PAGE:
The 2019 Ford Ranger bursts onto the scene this year in a market hungry for pickups, and we think that it’ll make a lot of sense for a lot of truck buyers. Besides providing best-in-class towing and payload, our subjective review indicates it should be more comfortable and fun to drive than its competitors while boasting a comfier, better-appointed cabin. Feature content and value are also quite strong, and we even like the way it looks despite being based on a design that largely originated in other markets three years ago.
You see, the body/cab/etc. has only been tweaked slightly from the midsize truck sold in Australia and elsewhere. However, to make the jump to North America, Ford put an all-new fully boxed frame under that body and paired it with a stout turbocharged 4-cylinder engine and the F-150’s 10-speed automatic transmission that does a bang-up job of keeping that engine in its sweet spot — especially when towing. The result is a truck that looks and feels fresh no matter how you look at it.
We’re impressed, and although we wish you could pair the SuperCrew with a long-bed, our other complaints are mostly of the nitpick variety. If you’re thinking that an F-150 or another full-size truck might be a bit much, the Ranger is a must-drive.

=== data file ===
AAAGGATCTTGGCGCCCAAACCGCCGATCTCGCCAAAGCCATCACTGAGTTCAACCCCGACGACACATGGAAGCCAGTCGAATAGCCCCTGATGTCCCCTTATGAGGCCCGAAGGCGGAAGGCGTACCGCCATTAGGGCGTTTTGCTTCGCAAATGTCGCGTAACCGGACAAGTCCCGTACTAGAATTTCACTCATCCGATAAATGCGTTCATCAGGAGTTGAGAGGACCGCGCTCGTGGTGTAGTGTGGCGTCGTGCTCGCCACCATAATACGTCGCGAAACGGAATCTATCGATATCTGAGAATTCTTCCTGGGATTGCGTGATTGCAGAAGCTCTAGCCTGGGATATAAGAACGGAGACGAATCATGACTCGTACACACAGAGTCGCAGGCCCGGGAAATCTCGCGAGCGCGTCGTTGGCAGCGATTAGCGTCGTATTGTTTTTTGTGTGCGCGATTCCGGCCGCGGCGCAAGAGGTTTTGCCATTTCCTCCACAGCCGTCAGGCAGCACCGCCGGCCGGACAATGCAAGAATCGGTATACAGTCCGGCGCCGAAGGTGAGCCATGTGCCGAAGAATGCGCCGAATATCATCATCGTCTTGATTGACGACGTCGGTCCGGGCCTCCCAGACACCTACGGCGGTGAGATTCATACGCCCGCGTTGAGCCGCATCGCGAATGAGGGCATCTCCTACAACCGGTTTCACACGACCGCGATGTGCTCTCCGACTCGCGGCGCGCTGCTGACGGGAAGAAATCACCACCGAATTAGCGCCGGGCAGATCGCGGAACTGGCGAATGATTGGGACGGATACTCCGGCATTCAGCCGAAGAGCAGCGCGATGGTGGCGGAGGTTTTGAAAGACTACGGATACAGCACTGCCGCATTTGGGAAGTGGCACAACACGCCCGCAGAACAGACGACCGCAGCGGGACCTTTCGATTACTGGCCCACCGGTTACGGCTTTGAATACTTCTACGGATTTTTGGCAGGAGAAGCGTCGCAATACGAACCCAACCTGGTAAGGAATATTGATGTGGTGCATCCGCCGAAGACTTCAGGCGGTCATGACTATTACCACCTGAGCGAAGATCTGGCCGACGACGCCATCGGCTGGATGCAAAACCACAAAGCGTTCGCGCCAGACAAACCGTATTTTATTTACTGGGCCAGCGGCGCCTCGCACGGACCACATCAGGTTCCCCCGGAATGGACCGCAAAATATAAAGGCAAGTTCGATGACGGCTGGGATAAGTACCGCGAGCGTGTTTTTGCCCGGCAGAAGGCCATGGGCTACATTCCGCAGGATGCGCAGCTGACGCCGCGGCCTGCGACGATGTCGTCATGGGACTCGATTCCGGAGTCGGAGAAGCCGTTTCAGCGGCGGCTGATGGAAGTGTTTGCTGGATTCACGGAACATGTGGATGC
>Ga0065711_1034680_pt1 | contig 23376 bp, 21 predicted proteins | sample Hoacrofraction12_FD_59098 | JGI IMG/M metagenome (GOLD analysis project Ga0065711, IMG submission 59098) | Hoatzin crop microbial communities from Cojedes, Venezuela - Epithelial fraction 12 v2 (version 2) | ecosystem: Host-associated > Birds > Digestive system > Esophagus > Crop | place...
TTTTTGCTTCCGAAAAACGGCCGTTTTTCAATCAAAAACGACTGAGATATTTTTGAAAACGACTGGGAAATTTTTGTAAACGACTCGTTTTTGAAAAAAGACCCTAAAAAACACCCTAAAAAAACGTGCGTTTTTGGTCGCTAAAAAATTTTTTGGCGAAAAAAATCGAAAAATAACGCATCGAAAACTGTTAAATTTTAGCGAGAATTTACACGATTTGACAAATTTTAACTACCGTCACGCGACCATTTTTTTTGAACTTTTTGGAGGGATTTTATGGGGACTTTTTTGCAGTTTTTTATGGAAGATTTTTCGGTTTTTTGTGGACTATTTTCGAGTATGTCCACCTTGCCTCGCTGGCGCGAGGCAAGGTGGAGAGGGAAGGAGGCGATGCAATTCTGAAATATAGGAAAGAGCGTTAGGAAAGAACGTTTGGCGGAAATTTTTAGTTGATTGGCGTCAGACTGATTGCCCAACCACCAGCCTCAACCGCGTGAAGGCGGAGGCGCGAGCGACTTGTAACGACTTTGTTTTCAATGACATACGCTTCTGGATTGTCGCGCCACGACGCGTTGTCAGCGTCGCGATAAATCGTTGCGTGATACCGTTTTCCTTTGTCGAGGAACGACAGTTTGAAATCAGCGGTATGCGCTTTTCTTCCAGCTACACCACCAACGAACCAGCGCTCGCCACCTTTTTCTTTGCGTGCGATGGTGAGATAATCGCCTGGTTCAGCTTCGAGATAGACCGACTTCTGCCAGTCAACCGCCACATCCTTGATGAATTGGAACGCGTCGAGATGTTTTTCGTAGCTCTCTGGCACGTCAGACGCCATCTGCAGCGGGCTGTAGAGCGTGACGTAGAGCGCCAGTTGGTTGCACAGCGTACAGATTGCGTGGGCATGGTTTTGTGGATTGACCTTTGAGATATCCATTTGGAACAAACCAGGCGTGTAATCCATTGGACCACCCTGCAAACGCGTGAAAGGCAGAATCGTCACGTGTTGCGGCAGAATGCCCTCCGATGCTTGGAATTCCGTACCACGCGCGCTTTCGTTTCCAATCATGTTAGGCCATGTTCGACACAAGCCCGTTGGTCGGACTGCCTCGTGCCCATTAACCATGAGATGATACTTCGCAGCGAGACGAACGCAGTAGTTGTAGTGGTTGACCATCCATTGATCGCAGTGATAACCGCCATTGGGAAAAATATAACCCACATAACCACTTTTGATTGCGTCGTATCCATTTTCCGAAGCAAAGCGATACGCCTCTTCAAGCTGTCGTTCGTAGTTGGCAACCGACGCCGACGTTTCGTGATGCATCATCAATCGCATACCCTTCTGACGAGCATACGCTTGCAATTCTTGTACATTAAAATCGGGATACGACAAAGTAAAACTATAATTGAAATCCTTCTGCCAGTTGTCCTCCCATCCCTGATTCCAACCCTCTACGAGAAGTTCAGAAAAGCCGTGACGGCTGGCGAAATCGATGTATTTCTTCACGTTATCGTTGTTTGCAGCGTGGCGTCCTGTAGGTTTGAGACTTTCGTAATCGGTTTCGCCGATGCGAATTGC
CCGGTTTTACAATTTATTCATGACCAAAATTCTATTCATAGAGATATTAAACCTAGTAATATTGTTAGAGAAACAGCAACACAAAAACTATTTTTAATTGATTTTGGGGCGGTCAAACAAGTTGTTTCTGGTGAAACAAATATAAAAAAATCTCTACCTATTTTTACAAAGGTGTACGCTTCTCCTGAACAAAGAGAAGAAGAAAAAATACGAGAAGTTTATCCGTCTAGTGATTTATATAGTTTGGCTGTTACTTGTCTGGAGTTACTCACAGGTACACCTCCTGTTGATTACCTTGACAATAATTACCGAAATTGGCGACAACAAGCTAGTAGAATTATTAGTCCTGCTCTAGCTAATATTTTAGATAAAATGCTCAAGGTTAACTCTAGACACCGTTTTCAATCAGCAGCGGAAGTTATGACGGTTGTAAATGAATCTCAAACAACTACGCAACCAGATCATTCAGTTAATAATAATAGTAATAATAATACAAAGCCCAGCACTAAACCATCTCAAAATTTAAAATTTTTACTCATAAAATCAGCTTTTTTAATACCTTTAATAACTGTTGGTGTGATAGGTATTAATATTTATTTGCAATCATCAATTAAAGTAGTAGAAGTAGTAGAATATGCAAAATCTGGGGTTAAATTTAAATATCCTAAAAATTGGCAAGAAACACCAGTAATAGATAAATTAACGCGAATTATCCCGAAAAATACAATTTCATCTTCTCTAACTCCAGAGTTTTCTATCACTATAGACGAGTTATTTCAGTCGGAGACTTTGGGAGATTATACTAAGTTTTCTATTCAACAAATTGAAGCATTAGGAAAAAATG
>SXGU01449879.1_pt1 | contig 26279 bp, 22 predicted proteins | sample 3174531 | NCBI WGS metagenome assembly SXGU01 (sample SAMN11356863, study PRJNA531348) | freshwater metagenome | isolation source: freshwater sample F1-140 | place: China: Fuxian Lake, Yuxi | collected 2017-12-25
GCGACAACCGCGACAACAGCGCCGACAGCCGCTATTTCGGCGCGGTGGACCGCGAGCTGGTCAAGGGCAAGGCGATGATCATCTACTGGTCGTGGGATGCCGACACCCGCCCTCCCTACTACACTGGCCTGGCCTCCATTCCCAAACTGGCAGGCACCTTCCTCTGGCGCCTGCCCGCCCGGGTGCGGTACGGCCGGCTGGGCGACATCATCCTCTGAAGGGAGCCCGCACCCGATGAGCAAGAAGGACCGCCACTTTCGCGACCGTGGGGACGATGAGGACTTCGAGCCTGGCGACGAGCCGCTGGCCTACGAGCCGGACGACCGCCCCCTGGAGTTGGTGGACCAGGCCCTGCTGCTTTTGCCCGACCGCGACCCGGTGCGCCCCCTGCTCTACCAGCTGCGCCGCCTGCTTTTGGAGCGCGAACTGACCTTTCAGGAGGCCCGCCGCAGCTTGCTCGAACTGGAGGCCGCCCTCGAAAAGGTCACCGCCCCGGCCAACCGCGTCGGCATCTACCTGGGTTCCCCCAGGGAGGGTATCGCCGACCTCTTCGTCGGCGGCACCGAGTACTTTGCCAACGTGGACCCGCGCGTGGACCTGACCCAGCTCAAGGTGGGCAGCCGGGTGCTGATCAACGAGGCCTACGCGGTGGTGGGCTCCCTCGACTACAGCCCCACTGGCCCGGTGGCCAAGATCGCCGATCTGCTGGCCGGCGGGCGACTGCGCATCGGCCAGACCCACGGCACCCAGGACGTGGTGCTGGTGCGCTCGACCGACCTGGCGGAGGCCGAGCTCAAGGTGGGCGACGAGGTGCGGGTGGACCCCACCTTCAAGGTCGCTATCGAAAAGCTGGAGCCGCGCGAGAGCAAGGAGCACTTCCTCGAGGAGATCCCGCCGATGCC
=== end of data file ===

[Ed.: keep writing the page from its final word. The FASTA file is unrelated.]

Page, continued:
What’s New for 2019?
The Ranger is new to the United States for 2019. Read more about what makes it new and noteworthy in our 2019 Ranger First Drive Review.
What We Like
Agile handling and comfortable ride; energetic engine; class-leading towing and payload; high-end cabin for the segment; standard accident avoidance tech
What We Don’t
Limited cab/bed combinations; a touchscreen isn’t standard; no driver seat height adjustment without power seats
Unique for the segment, the Ranger is offered only with one engine and transmission choice: a 2.3-liter turbocharged 4-cylinder good for 270 horsepower and 310 lb-ft of torque, and paired with a 10-speed automatic transmission. Rear-wheel drive is standard, while a proper 4-wheel-drive system with 4Hi and 4Lo settings is optional. An electronic locking differential can be added to either.
Fuel economy with RWD is estimated to be 21 miles per gallon in the city, 26 mpg on the highway and 23 mpg in combined driving. The Ranger 4WD drops to 20 mpg city/24 mpg hwy/22 mpg combined.
Maximum towing for the Ranger, regardless of drivetrain (4×2 vs 4×4) or cab type is 7,500 pounds. Payload ranges from 1,560 pounds to 1,860 pounds depending on cab and drivetrain.
Standard Features & Options
The 2019 Ford Ranger is available in only two body styles: SuperCab (extended) with a 72.8-in bed and SuperCrew with a 61-in bed. There are also three trim levels: XL, XLT and Lariat.